Yama: the pit eBook

This eBook from the Gutenberg Project consists of approximately 474 pages of information about Yama.
girl who did not feel envy toward the fat Kitty, and did not experience a painful, keen, vertiginous curiosity.  When Dyadchenko was going away half an hour later—­with his sedate and stern air, all the women speechlessly, with their mouths gaping, escorted him. to the street door and afterwards watched him from the windows as he walked along the street.  Then they rushed into the room of the dressing Kitty and overwhelmed her with interrogations.  They looked with a new feeling, almost with astonishment, at her bare, red, thick arms, at the bed, still crumpled, at the old, greasy, paper rouble, which Kitty showed them, having taken it out of her stocking.  Kitty could tell them nothing.  “A man like any man, like all men,” she said with a calm incomprehension; but when she found out who her visitor had been, she suddenly burst into tears, without herself knowing why.

This man, the outcast of outcasts, fallen as low as the fancy of man can picture, this voluntary headsman, had treated her without rudeness, but with such absence of even a hint at endearment, with such disdain and wooden indifference, as no human being is treated; not even a dog or a horse, and not even an umbrella, overcoat or hat, but like some dirty, unclean object, for which a momentary, unavoidable need arises, but which, at the passing of its needfulness, becomes foreign, useless, and disgusting.  The entire horror of this thought the fat Kate could not embrace with her brain of a fattened turkey hen, and because of that cried—­as it seemed even to her—­without cause and reason.

There were also other happenings, which stirred up the turbid, foul life of these poor, sick, silly, unfortunate women.  There were cases of savage, unbridled jealousy with pistol shots and poisoning; occasionally, very rarely, a tender, flaming and pure love would blossom out upon this dung; occasionally the women even abandoned an establishment with the help of the loved man, but almost always came back.  Two or three times it happened that a woman from a brothel would suddenly prove pregnant—­and this always seemed, on the face of it, laughable and disgraceful, but touching in the profundity of the event.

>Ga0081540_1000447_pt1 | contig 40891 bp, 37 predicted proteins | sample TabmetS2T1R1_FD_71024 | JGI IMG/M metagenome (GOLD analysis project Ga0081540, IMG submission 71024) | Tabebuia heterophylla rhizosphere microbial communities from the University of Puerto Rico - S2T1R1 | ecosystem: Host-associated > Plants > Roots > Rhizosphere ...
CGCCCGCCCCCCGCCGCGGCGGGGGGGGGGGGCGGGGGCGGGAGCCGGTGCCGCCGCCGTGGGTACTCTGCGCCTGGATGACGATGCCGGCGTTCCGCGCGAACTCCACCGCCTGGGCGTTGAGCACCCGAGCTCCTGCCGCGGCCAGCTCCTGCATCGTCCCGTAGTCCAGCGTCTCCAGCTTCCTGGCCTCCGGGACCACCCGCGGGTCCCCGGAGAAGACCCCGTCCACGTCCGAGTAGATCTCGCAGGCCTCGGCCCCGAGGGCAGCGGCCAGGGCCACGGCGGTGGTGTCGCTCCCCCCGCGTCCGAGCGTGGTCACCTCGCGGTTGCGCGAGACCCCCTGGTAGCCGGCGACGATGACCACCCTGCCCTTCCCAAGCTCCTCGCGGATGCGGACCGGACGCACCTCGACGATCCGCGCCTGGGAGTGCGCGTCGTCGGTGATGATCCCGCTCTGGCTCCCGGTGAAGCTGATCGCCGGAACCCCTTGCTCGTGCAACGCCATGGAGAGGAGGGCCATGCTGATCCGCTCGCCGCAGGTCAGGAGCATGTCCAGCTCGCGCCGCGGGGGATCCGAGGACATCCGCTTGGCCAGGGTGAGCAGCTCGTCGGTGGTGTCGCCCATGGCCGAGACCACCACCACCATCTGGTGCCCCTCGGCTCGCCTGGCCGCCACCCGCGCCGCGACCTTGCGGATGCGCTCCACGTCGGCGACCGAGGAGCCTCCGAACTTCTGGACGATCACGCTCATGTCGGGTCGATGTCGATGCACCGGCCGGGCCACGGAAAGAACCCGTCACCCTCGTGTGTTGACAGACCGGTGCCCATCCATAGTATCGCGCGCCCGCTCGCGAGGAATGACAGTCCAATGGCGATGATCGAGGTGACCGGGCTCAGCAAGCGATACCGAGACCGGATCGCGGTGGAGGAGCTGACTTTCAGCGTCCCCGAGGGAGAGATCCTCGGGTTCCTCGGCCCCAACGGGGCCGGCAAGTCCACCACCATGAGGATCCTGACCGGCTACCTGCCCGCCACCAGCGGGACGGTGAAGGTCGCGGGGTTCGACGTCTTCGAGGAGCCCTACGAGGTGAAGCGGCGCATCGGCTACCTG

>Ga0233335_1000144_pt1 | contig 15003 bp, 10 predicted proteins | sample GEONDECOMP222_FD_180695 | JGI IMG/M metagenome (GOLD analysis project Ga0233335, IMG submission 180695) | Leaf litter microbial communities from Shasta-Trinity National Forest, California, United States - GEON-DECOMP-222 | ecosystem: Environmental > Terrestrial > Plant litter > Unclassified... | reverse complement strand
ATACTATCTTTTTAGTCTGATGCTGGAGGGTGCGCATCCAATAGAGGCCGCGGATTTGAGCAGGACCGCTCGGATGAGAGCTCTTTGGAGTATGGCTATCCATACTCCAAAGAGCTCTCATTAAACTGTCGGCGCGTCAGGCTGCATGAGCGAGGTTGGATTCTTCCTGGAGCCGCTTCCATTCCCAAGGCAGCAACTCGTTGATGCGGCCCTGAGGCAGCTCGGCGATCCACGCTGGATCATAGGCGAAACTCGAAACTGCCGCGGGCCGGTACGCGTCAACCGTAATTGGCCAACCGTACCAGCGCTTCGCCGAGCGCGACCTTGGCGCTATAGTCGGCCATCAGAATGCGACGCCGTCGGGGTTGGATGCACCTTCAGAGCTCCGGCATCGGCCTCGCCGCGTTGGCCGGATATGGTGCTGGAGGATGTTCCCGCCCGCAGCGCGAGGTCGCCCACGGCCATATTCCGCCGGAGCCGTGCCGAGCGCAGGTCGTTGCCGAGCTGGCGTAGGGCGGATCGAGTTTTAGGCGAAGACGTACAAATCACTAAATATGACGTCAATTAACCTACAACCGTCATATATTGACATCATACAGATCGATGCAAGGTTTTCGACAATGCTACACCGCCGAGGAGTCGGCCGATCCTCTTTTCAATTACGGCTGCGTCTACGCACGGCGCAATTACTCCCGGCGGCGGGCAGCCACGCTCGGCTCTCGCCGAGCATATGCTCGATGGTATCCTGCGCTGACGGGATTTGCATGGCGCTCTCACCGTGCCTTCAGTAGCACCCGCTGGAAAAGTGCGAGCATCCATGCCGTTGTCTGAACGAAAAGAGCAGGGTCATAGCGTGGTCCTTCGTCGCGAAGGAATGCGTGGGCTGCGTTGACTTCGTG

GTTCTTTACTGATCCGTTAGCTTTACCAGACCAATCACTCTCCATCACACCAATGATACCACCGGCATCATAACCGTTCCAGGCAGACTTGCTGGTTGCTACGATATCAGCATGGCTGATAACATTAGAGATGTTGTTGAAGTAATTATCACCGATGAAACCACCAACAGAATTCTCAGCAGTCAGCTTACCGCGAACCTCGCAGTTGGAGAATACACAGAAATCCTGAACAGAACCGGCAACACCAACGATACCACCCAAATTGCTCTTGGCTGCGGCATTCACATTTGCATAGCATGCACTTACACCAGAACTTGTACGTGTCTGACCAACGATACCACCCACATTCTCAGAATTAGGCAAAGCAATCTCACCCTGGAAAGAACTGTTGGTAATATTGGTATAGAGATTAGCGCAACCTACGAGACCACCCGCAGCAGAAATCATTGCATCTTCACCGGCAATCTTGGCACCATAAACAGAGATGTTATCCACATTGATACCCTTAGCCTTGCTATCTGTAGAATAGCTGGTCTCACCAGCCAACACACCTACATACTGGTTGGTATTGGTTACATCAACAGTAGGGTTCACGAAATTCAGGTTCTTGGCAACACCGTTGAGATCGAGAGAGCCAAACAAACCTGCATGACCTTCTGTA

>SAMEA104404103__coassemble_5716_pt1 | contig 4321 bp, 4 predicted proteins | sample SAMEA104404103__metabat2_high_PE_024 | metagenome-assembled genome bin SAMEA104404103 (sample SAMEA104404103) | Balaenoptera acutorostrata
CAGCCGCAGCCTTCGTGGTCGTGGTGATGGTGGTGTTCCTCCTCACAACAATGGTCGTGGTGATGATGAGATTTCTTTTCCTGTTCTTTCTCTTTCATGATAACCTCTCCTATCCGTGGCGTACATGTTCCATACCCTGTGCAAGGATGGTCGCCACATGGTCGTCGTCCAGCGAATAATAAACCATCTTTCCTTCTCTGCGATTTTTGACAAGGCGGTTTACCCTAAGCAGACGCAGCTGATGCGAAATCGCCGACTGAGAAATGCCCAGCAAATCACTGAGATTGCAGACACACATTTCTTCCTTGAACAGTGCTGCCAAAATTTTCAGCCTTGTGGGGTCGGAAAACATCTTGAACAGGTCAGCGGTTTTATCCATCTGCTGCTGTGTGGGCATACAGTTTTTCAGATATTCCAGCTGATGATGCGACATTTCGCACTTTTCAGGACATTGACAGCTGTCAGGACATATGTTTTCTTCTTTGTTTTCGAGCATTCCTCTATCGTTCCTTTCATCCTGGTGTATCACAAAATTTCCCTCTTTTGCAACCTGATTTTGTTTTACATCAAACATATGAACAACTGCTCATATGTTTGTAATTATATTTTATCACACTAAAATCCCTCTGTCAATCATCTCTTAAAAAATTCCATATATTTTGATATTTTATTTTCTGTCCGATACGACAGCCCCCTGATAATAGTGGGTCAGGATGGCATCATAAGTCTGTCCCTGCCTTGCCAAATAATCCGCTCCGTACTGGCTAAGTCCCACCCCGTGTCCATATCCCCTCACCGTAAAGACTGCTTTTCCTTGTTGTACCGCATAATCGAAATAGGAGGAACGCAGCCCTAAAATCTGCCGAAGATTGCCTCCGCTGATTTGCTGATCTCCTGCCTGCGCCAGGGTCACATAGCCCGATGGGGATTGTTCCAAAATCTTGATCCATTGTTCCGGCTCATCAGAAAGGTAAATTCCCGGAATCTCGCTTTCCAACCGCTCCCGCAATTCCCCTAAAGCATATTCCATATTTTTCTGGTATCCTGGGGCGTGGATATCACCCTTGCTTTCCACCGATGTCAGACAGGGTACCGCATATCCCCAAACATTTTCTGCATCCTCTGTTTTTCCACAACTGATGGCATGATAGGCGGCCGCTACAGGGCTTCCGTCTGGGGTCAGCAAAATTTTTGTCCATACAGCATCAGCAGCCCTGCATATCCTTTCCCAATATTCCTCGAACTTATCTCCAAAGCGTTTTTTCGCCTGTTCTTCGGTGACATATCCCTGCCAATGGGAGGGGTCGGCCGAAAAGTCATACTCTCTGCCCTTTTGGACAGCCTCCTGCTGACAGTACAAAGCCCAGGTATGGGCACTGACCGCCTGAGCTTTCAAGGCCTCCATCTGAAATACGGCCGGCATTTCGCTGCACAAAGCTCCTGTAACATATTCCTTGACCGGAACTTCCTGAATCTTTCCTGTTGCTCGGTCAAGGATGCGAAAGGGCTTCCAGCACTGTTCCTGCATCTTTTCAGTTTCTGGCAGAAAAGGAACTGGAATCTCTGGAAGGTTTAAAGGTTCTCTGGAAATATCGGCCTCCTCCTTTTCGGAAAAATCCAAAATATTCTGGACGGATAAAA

And no matter what may have happened, every evening brought with it such an irritating, strained, spicy expectation of adventures that every other life, after that in a house of ill-fame, would have seemed flat and humdrum to these lazy women of no will power.


The windows are opened wide to the fragrant darkness of the evening, and the tulle curtains stir faintly back and forth from the imperceptible movement of the air.  It smells of dewy grass from the consumptive little garden in front of the house, and just the least wee bit of lilac and the withering birch leaves of the little trees placed near the entrance because of the Trinity.  Liuba, in a blue velvet blouse with low cut bosom, and Niura, dressed as a “baby,” in a pink, wide sacque to the knees, with her bright hair loose and with little curls on her forehead, are lying embraced on the window-sill, and are singing in a low voice a song about the hospital, which song is the rage of the day and exceedingly well known among prostitutes.  Niura, through her nose, leads in a high voice.

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Yama: the pit from Project Gutenberg. Public domain.
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